PIXE has several advantages as an analytic technique. It offers signal levels similar to its electron beam counterparts, but better signal-to-background ratios. The background in electron spectroscopy arises from bremsstrahlung which is largely absent in PIXE because He++ or H+ ions, even at PIXE energies, have much lower velocities than electrons. Another advantage of PIXE over electron induced spectroscopy is that, like RBS, PIXE works with insulating samples. Finally, a proton beam can pass through a thin window and penetrate several centimeters through air. Because of this, unusual samples, such as valuable art work, need not be subjected to the rigors of a vacuum. PIXE finds applications in geology, archaeology, and art conservation.
Hydrogen Forward Scattering
HFS stands for Hydrogen Forward Scattering. An HFS experiment uses essentially the same apparatus as standard RBS. The analytical information obtained by HFS consists of hydrogen concentration versus depth. The sample is tilted so that the He++ beam strikes at a grazing angle. Helium is heavier than hydrogen, so there is no backscattering of He++ from hydrogen. Instead, hydrogen (H+ and Ho) is knocked forward with significant energy after being struck by He++.
The He++ also scatters toward the detector because of heavy elements in the sample. The number of He++ ions scattering at this low angle is large relative to forward scattered hydrogen. The He++ signal would swamp the H+ signal except that a thin foil (about 8 microns) positioned in front of the detector separates the interfering He++ from the H+. Carbon, mylar, and aluminum foils are commonly used. The foils cause significant energy loss and straggling in the forward scattered hydrogen. Although these effects limit the HFS depth profile resolution to about 50 nanometer, hydrogen (or deuterium) quantitation at surfaces is possible with 5 % accuracy down to 0.01 % detection limits.
Heavy Ion Backscattering Spectrometry
HIBS stands for Heavy Ion Backscattering Spectrometry. This technique uses ions heavier than He++. Collision cross sections are higher for heavy primary ions, and there are no resonance effects at available energies. These heavy ion beams provide advantages in trace heavy element determinations of light element samples. The matrix elements are all scattered forward and cannot contribute interference signals. The forward scattered analyte elements can also be useful for analysis. Measurement of analyte ions scattered forward by heavier primary ions is a general phenomenon called Elastic Recoil Detection (ERD). (HFS) is a special case of ERD.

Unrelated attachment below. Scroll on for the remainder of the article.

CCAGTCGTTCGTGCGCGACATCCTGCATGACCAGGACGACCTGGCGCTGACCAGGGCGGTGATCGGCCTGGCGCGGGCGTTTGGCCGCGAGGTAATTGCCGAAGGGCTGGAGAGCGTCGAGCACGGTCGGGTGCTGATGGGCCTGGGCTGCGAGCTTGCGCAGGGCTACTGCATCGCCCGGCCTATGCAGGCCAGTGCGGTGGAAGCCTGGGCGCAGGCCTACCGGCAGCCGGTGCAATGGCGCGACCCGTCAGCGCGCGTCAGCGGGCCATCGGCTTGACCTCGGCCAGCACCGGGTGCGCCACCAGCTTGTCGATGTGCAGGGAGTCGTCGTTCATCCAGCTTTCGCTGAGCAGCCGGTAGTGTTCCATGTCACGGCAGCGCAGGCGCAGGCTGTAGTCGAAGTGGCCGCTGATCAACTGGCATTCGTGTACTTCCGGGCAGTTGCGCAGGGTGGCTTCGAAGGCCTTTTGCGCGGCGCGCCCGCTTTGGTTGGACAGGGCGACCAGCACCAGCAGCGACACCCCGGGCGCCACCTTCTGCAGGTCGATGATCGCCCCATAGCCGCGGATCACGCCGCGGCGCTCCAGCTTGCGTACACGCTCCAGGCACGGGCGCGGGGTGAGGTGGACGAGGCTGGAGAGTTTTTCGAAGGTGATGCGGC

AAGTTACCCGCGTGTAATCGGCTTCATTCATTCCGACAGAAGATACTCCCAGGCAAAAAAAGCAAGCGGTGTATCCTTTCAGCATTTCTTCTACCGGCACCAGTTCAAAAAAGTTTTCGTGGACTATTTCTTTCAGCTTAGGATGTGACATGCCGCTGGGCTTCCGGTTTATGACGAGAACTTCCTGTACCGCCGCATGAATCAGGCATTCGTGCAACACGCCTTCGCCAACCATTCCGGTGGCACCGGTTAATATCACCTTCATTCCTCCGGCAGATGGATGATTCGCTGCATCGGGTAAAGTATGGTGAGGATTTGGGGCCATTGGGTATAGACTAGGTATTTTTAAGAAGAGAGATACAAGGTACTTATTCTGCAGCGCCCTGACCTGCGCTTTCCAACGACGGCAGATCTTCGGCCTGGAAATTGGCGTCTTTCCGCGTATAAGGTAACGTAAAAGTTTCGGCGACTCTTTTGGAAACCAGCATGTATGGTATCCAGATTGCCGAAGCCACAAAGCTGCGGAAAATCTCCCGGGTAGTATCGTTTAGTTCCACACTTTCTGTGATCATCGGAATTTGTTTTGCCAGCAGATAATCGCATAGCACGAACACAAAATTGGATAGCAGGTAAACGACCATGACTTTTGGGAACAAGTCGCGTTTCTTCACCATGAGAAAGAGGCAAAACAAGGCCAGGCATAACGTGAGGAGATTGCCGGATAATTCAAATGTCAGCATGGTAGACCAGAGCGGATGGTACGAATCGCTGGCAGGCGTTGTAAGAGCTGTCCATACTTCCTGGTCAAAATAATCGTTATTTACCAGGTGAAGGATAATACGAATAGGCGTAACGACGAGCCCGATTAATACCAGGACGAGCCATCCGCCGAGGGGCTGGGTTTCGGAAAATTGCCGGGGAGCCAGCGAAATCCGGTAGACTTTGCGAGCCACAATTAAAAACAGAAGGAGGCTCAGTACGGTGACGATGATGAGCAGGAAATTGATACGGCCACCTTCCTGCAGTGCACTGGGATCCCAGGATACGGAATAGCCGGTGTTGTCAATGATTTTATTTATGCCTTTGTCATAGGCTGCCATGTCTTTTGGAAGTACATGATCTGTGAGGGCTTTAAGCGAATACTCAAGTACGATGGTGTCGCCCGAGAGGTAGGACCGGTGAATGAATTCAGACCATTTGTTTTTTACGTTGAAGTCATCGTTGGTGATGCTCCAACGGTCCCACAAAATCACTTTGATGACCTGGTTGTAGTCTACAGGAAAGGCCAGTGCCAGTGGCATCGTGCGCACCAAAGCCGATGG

The accelerators and detectors are the same for HIBS and RBS, but different ion sources are required. A typical heavy ion source uses a sputtering Cs+ beam impinging on a heavy element such as silicon from which negative ions (Si- in this example) are extracted. The charge stripper removes a variable number of electrons from Si-, leaving ions with mixed charge states and energies. The primary ion beam must be separated into components, usually in a magnetic field, before the beam strikes the sample.
Nuclear Reaction Analysis
NRA stands for Nuclear Reaction Analysis. Helium ions with less than 2.2 MeV energy undergo elastic recoil with all elements. Elastic recoil, like colliding billiard balls, can be described by classical mechanics. For ease of interpretation, most RBS analyses use less than 2.2 MeV He++ beams. Higher energy He++ ions collide non-elastically with analyte nuclei. This means that the collision cross sections can be much higher for certain (resonance) energies. At resonance energies, the analyte nucleus seems to absorb and reemit the He++ ion rather than simply scatter it. Quantum mechanics are required to explain these interactions.
An example is the well known resonance effect at 3.045 MeV for alpha particles scattered from 16O. The process is indistinguishable from elastic recoil except that the cross section is many times greater. Although variable cross sections resulting from higher beam energies complicate the analysis, the higher energies are useful in specific cases such as oxygen present as a single impurity in a thin layer.
At some resonance energies, the primary ion is absorbed by the analyte nucleus and a different particle (usually a proton, neutron, alpha particle, or gamma ray) is promptly emitted. Among the light elements, there are several potentially useful reactions such as 19F(p,alpha)16O. In this case a 19F nucleus absorbs a 1.25 MeV proton and promptly emits an 8.114 MeV alpha particle. Measurement of the alpha energy indicates the depth from which it arose. This is the nuclear reaction analysis technique.